I think they may have got worse. The raising of the TSH threshold for diagnosis from top of range up to 10 is a catastrophe for patients, and is so cynically sadistic it still makes my jaw drop.

in reply to humanbean

I remember a TV interview with Dr. Mosley a few years ago, and he said that nowhere is the situation for thyroid patients as disastrous as in the UK...precisely due to the requirement to have a TSH >10 in order to get treatment prescribed...

humanbean profile image
humanbean in reply to

Wow, I didn't know he had a public opinion on the thyroid that was in our favour. I wonder if he has ever mentioned it since.

I was under the impression that TSH needed to be > 10 in Australia and New Zealand, but I could easily have got the wrong end of the stick.

in reply to humanbean

Here is an article about it:bbc.com/news/health-38895877

It was my mother who watched the programme and recorded it when she heard he was going to talk about the thyroid as I had often complained about how poorly thyroid patients are treated and how difficult it is to get a proper diagnosis.

tattybogle profile image
tattybogle in reply to humanbean

Mosley BBC article on thyroid~ seems pretty thorough , and recommends TUK

bbc.co.uk/programmes/articl... how-can-i-tell-if-i-have-a-thyroid-problem-and-what-can-i-do-about-it

Hello Abigail and welcome to the forum :

If you go into Thyroid UK - who are the charity who support this forum you will find everything thyroid - including a list of symptoms for hypothyroidism.

It's a learning curve we all seem to need to go through to get medical help and recognition.

Once with a little knowledge you too will feel more confident at your appointments and better placed with a few facts to hand that can't be dismissed - as we have all been there .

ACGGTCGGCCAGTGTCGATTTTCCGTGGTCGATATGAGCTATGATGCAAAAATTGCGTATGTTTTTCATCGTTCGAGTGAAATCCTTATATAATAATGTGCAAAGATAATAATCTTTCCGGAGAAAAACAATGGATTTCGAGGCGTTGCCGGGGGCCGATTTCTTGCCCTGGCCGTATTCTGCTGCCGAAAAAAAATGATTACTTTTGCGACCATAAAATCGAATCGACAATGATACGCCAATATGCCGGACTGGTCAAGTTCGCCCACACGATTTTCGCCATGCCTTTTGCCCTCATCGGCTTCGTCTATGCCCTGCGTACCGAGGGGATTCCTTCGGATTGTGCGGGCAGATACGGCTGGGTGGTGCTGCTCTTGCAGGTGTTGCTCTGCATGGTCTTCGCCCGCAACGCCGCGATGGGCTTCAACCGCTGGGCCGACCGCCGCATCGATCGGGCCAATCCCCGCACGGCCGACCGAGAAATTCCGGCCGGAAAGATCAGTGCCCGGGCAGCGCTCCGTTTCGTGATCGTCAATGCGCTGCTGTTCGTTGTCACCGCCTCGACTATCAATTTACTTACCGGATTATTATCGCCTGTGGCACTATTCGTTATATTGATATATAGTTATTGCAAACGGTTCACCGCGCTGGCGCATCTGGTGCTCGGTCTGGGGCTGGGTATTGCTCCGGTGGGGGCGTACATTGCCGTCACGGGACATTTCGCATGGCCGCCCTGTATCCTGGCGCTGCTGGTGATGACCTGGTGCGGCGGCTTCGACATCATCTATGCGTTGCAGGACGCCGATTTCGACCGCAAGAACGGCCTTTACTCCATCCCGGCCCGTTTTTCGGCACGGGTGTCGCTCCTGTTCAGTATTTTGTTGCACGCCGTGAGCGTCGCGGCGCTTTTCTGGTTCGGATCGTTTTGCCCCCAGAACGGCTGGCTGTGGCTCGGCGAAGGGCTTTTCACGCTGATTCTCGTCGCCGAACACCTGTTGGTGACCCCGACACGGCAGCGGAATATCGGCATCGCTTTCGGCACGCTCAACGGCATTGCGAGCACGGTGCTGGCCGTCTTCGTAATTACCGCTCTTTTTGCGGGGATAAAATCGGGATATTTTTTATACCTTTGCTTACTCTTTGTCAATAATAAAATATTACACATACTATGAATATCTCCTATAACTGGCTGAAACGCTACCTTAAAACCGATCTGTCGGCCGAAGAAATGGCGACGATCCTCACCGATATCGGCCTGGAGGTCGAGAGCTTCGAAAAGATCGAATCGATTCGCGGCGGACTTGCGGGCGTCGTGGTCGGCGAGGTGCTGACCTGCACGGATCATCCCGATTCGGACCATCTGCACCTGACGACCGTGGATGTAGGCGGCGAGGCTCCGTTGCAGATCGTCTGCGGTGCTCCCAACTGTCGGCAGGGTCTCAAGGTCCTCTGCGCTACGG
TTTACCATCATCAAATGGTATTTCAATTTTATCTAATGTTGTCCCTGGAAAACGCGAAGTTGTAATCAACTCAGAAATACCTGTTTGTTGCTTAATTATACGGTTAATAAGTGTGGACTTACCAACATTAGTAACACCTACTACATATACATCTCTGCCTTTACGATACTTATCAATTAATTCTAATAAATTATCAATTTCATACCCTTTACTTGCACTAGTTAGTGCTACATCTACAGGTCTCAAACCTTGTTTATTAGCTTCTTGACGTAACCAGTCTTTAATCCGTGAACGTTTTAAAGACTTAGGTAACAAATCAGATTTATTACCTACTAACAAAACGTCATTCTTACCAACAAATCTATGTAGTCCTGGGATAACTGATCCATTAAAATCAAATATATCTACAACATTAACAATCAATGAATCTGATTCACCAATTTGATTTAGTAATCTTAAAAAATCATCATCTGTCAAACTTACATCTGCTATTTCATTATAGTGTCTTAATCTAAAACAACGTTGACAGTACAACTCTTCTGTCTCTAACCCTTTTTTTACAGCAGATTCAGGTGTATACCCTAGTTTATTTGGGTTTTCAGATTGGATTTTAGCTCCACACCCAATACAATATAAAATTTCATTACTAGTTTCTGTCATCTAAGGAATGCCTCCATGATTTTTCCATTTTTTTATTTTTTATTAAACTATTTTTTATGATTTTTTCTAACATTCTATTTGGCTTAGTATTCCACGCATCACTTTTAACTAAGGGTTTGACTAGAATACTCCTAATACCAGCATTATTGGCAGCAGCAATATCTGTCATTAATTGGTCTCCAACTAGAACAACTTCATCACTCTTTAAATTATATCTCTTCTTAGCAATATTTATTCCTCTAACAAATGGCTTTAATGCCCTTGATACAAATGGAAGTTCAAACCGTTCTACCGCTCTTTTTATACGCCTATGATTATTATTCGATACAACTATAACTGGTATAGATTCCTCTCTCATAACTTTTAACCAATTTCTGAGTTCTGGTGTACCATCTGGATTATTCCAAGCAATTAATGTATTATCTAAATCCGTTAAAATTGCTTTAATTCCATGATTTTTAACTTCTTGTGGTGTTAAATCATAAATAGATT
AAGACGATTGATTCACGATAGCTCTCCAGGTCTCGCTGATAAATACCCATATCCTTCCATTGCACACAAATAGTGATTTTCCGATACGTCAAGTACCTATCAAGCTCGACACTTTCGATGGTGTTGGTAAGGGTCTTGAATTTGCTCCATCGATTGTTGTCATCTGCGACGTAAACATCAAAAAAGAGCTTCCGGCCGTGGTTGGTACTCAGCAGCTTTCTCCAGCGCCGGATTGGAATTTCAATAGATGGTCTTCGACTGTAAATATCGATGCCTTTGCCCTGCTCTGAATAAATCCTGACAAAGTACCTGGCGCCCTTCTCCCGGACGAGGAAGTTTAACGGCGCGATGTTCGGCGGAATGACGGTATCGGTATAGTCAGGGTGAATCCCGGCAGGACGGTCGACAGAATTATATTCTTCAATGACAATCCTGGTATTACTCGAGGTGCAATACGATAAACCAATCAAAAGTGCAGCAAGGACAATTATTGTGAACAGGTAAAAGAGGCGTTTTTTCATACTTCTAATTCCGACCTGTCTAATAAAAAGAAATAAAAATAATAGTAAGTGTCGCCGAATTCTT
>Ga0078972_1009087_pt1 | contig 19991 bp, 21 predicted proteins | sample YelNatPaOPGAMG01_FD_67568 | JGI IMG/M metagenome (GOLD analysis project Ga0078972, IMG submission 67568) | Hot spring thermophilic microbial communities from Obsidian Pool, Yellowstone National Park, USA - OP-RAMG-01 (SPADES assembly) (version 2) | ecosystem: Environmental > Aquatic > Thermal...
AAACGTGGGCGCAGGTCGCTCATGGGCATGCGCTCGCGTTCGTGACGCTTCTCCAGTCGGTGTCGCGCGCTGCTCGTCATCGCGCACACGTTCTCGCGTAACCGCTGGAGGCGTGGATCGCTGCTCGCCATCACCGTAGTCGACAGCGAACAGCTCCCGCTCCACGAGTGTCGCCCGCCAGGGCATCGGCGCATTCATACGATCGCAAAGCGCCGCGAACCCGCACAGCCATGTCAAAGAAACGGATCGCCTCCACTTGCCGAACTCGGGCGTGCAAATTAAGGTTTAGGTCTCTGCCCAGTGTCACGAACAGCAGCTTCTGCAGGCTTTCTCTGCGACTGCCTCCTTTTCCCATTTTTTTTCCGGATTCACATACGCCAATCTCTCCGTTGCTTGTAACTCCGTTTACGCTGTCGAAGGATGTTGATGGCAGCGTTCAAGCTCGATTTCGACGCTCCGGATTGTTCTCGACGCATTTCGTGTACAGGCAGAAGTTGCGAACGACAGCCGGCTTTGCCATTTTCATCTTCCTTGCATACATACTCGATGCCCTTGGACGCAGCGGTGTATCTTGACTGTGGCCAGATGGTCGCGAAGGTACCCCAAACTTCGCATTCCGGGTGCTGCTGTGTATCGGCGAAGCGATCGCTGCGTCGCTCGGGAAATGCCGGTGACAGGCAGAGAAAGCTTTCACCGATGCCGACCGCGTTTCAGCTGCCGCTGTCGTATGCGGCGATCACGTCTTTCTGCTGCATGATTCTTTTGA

thyroiduk.org

P.S. Just scrolled up the screen and see we now have over 124 thousand members on Thyroid UK - so you're not alone and as this is a patient to patient forum, we all help and learn from each other.

This is a lovely reply thank you so much, I’ll have a good read now and try and educate myself better so I’m in a good position going forward to ask the right questions. :)

Good idea - and ask any questions you like, and read other peoples questions and the replies received.

Even if with the " brain fog " it does sink in and it's a bit like doing a jigsaw without, initially, a picture, but things form, and corner pieces get logged in and your picture evolves.

Sadly it does seem in primary care that appointments, and the relevant thyroid and vitamin and mineral bloods tests are not easily actioned and we do need to do some of the leg work ourselves through private blood companies but once we have the relevant information you can be advised of your next best step back to better health.

I have spent such a long time thinking I was just getting incredibly stupid, or once I even questioned myself if I was getting dementia! The brain fog isn’t even something I was aware of in relation to thyroid, it’s been an education this morning! With the correct help and medication do you find people generally do feel much better? I’ve felt like this for so long that I can’t really imagine being back to normal… I barely recall what normal is now actually. I suppose I don’t want to get my hopes up that I might feel better, but it’s hard not to dream!

Ditto those thoughts - we've all been there - and you will be helped as I was when I found this forum some years ago and why I now jump in and try and give back when I feel I have something to offer someone else.

Abigail holywood, before I received a diagnosis of hypothyroidism I was convinced that I was suffering from dementia. My brain fog was so bad, I couldn't remember words, my speech was slow etc. (My mum had vascular dementia but wasn't hypothyroid) Once I got some levo things improved but my TSH wouldn't conform, always at low end and so my levo was reduced then raised , went up and down according to TSH. Thanks to this site I learned about antibodies and had the test which was positive for TPO. Again thanks to this site I learned to fight my corner with the medics and decided to buy someT3 on the internet. Having fessed up to my GP I was sent to the Endo who agreed I needed T3 and I now get it on NHS, 15mcgm and my thyroid symptoms have mostly gone.

Be aware that your symptoms can come and go, especially if you have antibodies. You can also develop new issues. No wonder most medics think we (mostly women) are bonkers and we should just take a few antidepressants!

in reply to AbigailHolywood